A series of coronal mass ejections (CMEs) en route to Earth from sunspot 1158 will buffet our planet's magnetic field during the next 24-48 hours. NOAA forecasters estimate a 45% chance of geomagnetic activity on Feb. 17th.
Image credit: NASA / SDO / AIA
Sunspot 1158 has unleashed the strongest solar flare in more than four years. The eruption, which peaked at 01:56 UTC on Feb. 15th, registered X2 on the Richter scale of solar flares. NASA's Solar Dynamics Observatory recorded an intense flash of extreme ultraviolet radiation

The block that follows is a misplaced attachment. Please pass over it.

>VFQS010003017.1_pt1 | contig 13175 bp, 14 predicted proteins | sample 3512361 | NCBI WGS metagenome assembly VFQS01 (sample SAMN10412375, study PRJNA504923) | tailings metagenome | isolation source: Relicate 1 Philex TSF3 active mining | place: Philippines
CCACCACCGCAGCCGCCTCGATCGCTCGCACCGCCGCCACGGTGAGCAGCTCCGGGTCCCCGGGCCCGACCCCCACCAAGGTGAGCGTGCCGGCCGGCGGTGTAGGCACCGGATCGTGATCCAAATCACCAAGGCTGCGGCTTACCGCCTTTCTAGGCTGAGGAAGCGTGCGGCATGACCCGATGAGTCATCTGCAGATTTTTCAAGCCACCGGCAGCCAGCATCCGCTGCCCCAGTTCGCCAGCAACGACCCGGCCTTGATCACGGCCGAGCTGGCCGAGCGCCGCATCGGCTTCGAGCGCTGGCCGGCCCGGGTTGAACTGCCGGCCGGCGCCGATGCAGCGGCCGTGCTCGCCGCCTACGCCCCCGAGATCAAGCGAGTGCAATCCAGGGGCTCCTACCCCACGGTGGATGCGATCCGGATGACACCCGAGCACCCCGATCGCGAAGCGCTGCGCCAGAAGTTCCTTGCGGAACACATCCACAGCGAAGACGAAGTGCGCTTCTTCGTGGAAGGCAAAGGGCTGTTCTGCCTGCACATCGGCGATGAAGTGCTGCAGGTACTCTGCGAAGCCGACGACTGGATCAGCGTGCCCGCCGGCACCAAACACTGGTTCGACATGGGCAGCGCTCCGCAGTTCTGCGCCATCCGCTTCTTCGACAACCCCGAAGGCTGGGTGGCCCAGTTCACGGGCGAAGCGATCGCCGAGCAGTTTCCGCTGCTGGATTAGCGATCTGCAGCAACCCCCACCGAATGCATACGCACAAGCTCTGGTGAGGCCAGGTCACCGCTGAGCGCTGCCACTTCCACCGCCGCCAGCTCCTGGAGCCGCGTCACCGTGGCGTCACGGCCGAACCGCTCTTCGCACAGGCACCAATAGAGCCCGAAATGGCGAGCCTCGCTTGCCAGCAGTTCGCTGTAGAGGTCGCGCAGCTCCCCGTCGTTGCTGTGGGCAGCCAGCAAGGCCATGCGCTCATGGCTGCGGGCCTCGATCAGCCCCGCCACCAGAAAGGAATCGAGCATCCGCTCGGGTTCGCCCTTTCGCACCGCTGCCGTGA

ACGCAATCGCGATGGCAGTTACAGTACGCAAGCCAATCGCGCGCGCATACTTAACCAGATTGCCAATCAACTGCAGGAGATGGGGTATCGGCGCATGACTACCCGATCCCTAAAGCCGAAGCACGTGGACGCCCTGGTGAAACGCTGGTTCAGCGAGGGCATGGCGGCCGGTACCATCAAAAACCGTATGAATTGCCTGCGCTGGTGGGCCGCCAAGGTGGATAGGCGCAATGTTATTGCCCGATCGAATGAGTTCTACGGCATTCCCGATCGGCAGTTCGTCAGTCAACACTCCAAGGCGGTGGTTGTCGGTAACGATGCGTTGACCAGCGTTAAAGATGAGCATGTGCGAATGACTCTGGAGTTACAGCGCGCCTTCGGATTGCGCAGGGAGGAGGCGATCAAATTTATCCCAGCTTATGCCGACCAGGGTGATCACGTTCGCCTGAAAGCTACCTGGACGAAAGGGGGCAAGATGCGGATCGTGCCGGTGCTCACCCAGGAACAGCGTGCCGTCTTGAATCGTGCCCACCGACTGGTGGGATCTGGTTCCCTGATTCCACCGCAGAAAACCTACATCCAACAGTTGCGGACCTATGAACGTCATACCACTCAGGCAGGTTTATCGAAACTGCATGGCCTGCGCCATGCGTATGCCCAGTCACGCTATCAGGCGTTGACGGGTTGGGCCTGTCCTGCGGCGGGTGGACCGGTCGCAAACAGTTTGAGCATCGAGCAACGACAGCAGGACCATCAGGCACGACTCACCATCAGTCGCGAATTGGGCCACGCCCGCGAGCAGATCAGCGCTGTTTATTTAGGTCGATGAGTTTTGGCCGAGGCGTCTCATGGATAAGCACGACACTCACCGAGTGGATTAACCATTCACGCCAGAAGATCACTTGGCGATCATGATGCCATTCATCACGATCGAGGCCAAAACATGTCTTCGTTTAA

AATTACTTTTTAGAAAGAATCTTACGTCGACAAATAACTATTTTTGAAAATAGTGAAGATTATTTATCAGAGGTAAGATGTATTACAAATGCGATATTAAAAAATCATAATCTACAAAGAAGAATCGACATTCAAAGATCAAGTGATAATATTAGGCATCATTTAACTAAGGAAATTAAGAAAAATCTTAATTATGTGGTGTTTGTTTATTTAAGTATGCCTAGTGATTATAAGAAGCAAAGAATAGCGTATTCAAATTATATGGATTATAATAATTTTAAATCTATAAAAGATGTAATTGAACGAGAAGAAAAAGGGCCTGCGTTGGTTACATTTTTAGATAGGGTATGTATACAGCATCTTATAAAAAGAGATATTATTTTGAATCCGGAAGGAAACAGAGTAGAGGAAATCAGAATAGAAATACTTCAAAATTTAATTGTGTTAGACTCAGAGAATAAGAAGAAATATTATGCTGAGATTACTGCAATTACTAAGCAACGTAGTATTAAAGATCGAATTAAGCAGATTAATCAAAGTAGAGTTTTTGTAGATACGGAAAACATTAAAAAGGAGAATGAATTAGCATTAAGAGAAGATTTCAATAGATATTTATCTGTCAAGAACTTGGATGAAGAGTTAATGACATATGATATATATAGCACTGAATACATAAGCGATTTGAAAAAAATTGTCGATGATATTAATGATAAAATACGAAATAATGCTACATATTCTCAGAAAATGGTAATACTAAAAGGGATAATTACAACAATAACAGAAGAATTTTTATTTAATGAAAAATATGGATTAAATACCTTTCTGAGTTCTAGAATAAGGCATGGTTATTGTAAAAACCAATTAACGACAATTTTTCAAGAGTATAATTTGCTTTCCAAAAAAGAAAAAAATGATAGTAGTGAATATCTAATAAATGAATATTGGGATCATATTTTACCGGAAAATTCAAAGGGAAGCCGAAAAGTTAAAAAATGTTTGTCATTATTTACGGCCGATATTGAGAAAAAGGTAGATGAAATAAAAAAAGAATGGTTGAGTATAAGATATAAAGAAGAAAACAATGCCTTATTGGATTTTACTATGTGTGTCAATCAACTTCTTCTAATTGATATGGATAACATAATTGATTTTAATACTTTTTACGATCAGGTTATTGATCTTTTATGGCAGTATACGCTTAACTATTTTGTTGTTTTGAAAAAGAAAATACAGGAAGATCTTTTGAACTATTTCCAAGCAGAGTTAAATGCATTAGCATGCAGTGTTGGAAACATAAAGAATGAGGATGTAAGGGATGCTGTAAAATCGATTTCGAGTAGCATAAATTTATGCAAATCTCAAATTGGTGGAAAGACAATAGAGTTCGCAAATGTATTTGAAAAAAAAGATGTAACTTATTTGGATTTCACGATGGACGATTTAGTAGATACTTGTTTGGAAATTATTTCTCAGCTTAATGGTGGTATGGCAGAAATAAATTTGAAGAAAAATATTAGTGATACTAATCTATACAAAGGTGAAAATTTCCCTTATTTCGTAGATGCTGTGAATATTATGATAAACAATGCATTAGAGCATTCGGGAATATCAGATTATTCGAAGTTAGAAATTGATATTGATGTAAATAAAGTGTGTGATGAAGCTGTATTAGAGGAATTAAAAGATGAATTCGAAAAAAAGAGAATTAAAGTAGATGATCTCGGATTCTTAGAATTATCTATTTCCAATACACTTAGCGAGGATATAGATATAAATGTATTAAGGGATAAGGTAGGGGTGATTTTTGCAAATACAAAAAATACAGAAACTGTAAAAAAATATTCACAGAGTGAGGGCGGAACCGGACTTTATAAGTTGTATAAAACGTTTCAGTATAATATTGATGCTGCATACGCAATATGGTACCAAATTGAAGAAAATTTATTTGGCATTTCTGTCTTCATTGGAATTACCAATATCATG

X-flares are the strongest type of solar flare, and this is the first such eruption of new Solar Cycle 24. In addition to flashing Earth with UV radiation, the explosion also hurled a coronal mass ejection (CME) in our direction.
Less than a week ago, sunspot 1158 didn't exist. Now it is wider than the planet Jupiter and unleashing the strongest solar flares since Dec. 2006.